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Another Voice: Background checks must go beyond fingerprints

By Thomas Frazier

As a 45-year veteran of law enforcement, I believe in following evidence and facts.

The opponents of ride-hailing legislation currently being considered in the New York Assembly are getting the facts wrong when it comes to safety and background checks.
In multiple studies conducted over more than a decade, the U.S. Justice Department and Government Accountability Office have found fingerprint databases to be seriously flawed. A 2015 report from the GAO concluded that the fingerprint database does not provide an accurate assessment of job applicants’ records.

The National Academy of Sciences study was “not able to find a body of evidence indicating whether fingerprinting added to safety one way or another,” and the state of Maryland recently came to the same conclusion.

In state after state, fingerprint databases have proven to have incomplete or missing records, or they are simply not up to date.
Concerns over fingerprint background checks for employment are bipartisan and national. In Congress, Sen. Chuck Grassley, R-Iowa, has voiced serious concerns about the accuracy of fingerprint background checks.

The fact is fingerprint databases were designed to help law enforcement officers develop leads and close cases. They were never designed or intended to evaluate people for employment.
Advances in technology and record keeping mean there is more information available on potential taxi and ride-hailing drivers than ever before, if comprehensive digital background checks are performed by certified professionals like the ones Lyft uses for its safety checks.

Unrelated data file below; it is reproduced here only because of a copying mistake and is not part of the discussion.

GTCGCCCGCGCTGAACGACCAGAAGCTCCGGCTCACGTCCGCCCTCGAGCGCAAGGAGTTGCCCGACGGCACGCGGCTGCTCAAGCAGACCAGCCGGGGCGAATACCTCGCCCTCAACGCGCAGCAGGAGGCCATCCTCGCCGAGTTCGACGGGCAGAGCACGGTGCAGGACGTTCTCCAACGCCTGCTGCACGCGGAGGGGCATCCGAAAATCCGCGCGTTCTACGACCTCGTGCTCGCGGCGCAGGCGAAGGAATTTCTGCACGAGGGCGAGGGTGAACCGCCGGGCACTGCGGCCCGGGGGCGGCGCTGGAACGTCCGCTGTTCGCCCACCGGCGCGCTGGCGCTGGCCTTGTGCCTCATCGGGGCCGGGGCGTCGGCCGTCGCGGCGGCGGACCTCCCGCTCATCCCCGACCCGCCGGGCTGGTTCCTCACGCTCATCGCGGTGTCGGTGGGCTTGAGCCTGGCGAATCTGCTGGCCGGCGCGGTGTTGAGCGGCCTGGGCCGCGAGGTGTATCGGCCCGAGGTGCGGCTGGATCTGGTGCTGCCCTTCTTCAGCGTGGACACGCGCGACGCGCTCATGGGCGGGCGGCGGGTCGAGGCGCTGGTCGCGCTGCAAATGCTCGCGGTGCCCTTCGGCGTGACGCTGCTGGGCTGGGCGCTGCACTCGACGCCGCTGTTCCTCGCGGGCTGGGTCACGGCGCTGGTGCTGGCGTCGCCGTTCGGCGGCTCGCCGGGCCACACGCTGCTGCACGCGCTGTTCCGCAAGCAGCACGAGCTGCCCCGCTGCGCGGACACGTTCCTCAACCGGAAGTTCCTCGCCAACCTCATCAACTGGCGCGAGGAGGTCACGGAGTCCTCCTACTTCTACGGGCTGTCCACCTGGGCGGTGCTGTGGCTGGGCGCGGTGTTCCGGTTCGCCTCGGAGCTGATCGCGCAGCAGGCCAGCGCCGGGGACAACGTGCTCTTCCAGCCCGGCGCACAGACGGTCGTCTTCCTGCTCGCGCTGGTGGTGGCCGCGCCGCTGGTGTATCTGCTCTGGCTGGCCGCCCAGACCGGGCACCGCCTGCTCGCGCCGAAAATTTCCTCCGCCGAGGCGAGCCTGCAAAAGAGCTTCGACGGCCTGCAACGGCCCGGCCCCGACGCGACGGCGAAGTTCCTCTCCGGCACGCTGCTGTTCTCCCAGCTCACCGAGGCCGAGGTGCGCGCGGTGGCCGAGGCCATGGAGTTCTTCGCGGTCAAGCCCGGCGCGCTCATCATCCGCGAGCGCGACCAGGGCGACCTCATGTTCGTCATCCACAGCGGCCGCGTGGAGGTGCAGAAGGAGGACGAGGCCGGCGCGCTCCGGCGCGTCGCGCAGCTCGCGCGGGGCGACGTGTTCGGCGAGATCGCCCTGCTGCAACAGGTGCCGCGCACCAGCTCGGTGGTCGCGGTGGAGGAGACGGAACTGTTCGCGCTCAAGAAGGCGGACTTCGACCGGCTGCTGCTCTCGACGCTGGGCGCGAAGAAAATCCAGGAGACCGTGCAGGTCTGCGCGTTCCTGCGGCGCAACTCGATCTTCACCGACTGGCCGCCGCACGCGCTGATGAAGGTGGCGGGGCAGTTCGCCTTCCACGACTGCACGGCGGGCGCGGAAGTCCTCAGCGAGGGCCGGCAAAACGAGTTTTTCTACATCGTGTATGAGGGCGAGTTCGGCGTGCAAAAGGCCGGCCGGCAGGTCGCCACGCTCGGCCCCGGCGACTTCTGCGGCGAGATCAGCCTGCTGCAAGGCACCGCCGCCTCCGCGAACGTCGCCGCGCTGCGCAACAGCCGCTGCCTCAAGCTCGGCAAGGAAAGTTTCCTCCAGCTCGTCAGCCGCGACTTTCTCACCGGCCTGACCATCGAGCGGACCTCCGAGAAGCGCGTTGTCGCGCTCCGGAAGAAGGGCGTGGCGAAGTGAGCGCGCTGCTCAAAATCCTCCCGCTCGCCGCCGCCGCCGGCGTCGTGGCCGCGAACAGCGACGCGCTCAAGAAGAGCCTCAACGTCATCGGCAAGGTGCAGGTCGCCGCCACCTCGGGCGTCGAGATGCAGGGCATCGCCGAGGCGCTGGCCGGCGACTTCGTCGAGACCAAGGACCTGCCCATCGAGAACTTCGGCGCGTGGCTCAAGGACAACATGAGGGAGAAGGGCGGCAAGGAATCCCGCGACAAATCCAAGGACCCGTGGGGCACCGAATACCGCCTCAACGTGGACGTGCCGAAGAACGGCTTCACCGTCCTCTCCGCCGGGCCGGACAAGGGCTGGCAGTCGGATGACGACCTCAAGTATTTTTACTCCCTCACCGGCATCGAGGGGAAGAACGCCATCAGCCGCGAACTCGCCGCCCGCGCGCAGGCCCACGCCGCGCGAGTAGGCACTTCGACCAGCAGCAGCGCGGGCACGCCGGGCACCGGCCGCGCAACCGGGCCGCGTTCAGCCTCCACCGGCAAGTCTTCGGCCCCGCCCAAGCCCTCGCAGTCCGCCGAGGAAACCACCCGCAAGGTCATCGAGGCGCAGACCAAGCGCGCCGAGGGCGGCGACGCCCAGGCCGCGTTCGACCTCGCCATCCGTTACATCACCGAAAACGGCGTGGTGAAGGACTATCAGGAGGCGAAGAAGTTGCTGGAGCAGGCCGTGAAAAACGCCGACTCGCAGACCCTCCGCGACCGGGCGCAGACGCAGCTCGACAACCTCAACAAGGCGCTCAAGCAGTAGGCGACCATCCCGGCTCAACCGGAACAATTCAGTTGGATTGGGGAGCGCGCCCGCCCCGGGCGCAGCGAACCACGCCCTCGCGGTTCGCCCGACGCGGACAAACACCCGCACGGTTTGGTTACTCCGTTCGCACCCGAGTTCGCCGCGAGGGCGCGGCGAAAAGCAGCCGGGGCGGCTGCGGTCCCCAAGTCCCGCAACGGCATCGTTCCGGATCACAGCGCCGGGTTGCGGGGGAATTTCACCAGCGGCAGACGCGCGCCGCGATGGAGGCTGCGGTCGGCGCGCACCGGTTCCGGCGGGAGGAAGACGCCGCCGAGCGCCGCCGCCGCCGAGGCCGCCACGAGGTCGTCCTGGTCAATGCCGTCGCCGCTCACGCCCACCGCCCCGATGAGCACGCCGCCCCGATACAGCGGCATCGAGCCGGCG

The problems with the fingerprint background check system and the effectiveness of comprehensive digital background checks is in part why cities like Buffalo already use comprehensive digital background checks for cab drivers, not fingerprints.

These comprehensive screenings analyze local, state and federal databases to confirm identities and thoroughly evaluate prospective drivers for disqualifying criminal records. This helps ensure the safety of drivers and passengers alike.

Today, 39 states have passed legislation that requires ride-hailing companies to use professional, accredited background screeners instead of a fingerprint check. The positive impact of ride-hailing in those states is clear.

Studies have shown the availability of services like Lyft in a community reduce alcohol-related driving arrests by up to 51 percent, reduce assault and disorderly conduct arrests by up to 42 percent, and reduce DWI deaths by more than 10 percent. Smart public safety strategies are based on facts and evidence. The facts show that comprehensive digital background checks are more effective than fingerprinting.

The evidence shows that ride-hailing makes communities safer. Passing comprehensive legislation that applies the same safety standards across the state and makes ride-hailing available everywhere just makes sense.

Thomas Frazier is a former Baltimore police commissioner.

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